NFU secures new talks on sugar price
BRITISH Sugar is set to re-open negotiations on beet prices after farmers threatened to grow other crops next year. The row over prices came to a head last week when around 300 sugar beet farmers attended a meeting organised by Cambridgeshire grower Oliver Walston to protest at British Sugar's offer of £24 a tonne for the 2009 harvest.
BRITISH Sugar is set to re-open negotiations on beet prices after farmers threatened to grow other crops next year.
The row over prices came to a head last week when around 300 sugar beet farmers attended a meeting organised by Cambridgeshire grower Oliver Walston to protest at British Sugar's offer of £24 a tonne for the 2009 harvest. The National Farmers' Union gave its support to the meeting.
The group, representing one million tonnes of beet quota, said the 2009 price must be revisited against the backdrop of sharp increases in production, lifting and haulage costs.
A British Sugar spokesperson said yesterday : “Following a growers' meeting held last week, we have agreed with the National Farmers' Union (NFU) to re-open negotiations with regard to the 2009 crop contract.
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“We fully appreciate the pressures on growers' input costs and will be meeting the NFU next week.”
Helen Kirkman, chief adviser to NFU Sugar, has written to growers to inform them of the new price talks with British Sugar, and asking them to return their signed 2009 beet contract to NFU Sugar as soon as possible. She said these would be held by them pending negotiations and delivered to the company by hand and to the agreed deadline.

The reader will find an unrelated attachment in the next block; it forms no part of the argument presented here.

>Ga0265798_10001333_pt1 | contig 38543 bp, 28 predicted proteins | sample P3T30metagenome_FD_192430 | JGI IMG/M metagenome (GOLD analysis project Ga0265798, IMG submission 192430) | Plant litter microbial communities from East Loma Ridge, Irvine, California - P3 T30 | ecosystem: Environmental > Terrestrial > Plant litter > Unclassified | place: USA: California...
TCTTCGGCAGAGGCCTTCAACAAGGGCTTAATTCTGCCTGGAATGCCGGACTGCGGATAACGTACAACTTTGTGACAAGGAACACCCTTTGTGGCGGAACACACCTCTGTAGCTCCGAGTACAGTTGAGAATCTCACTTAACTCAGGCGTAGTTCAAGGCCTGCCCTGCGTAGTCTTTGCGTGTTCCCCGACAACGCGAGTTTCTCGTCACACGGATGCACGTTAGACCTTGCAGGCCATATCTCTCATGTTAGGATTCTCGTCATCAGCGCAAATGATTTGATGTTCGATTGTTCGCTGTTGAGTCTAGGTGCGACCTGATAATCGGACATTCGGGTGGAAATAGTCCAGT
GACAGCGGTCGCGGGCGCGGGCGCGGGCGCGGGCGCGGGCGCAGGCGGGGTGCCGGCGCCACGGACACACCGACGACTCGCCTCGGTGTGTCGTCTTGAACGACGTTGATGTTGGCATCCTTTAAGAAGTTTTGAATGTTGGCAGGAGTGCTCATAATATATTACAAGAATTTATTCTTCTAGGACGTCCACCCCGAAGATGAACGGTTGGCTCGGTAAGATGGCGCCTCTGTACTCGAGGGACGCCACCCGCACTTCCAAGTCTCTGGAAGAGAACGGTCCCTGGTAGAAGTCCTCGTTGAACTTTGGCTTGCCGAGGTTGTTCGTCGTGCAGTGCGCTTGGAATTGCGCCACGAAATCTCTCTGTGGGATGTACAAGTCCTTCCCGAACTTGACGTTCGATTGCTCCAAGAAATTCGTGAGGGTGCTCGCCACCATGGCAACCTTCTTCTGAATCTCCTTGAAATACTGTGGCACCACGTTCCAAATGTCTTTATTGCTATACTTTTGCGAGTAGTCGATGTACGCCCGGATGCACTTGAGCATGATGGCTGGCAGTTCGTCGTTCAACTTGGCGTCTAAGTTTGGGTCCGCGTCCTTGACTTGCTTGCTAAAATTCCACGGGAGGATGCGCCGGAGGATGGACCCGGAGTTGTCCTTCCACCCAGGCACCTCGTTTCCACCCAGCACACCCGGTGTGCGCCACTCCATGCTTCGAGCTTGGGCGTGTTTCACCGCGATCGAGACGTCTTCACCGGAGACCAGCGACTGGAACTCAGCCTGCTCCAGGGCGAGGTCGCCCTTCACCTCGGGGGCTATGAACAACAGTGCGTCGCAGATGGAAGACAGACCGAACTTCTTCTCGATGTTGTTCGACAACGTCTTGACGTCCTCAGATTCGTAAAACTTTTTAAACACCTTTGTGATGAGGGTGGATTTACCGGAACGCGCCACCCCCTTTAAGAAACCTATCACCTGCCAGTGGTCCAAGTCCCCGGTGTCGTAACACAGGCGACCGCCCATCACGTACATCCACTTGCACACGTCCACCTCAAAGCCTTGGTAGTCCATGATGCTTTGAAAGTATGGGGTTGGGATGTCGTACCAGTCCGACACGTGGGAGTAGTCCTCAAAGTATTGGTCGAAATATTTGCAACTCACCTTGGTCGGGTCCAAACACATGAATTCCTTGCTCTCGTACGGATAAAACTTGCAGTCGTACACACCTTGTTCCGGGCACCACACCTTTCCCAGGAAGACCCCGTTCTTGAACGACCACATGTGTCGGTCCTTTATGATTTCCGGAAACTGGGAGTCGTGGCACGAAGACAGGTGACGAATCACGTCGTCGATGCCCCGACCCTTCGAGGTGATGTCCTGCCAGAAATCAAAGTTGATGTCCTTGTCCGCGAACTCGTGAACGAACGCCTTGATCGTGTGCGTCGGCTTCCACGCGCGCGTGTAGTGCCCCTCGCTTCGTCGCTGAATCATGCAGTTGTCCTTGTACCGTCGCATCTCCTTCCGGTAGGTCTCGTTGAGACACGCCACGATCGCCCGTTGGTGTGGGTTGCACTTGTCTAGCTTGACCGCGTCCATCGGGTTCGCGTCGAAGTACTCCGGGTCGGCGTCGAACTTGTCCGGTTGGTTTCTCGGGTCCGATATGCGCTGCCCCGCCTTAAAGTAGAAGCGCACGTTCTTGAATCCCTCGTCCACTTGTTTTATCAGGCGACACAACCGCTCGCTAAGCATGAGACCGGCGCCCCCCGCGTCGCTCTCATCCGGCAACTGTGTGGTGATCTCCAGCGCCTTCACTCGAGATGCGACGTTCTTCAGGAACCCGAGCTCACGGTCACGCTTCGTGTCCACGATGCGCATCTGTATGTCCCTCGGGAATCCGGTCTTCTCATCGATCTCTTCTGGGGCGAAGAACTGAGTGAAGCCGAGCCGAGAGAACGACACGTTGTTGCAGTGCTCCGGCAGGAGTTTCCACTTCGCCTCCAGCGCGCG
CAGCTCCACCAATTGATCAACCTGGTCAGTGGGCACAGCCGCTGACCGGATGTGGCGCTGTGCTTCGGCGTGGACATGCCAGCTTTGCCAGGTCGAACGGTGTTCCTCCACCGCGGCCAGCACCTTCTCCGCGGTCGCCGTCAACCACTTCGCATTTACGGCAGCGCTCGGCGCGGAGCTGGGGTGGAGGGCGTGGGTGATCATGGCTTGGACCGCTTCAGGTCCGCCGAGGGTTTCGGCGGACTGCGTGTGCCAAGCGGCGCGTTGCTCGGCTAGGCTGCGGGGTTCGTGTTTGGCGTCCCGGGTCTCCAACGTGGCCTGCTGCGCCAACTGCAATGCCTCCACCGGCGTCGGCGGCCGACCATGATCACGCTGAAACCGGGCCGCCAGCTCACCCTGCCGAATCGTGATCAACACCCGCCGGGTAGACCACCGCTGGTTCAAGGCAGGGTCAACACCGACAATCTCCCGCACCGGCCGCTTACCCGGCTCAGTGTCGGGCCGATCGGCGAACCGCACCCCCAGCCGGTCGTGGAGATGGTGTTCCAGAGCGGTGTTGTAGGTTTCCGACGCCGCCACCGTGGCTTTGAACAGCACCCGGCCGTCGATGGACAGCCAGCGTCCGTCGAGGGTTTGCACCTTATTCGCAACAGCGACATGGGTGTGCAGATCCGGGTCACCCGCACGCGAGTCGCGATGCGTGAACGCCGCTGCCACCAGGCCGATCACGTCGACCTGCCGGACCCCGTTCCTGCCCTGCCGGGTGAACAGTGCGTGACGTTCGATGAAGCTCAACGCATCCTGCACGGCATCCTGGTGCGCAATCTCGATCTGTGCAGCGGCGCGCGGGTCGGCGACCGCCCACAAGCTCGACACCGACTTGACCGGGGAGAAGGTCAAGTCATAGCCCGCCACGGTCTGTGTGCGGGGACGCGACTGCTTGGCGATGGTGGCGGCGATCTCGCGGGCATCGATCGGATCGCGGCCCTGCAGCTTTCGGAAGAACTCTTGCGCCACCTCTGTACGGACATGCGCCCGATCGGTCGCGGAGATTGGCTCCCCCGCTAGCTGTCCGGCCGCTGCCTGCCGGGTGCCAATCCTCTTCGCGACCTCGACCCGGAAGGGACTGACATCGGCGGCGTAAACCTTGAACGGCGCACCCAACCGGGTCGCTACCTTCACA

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“Growers wished to show support for the NFU and agreed that all contracts should be returned to the NFU instead of British Sugar pending those discussions. The meeting reiterated the significance and value in the NFU acting as the single negotiator for all beet growers,” she said.
“Following the show of solidarity last week, other growers have contacted the NFU echoing this support and asking for guidance on what to do next.”
Mr Alston said yesterday: “I very much welcome the fact that British Sugar and the NFU are sitting down at the table. That's good news, very good news.”
He said the meeting had been “amazing”, and that the mood among farmers was “pretty steely” and determined.
“The general feeling was if the price doesn't get better, we are going to stop growing sugar beet,” he said. “We have got a whole new ball-game. Number one, the alternatives have got a lot more profitable, and number two, the input costs have more than doubled.”
Elmswell sugar beet grower and regional delegate on the national NFU sugar board Robert Baker pointed out that the price of fuel and fertiliser had rocketed, making the crop increasingly uneconomic to grow at the bottom-line price previously agreed with the NFU.
“We didn't think that the price was high enough to attract enough of a tonnage that they required,” he said.
“The growers are rightly doing their sums.”
He added: “It's not in the industry's interests for the tonnage not to be grown. We are keen that British Sugar recognise that the crop is important and that it must work economically for both parties. I'm very pleased that British Sugar has acknowledged our difficulties and agreed to come back to the negotiating table. The NFU will work tirelessly to try and improve the returns to the grower.”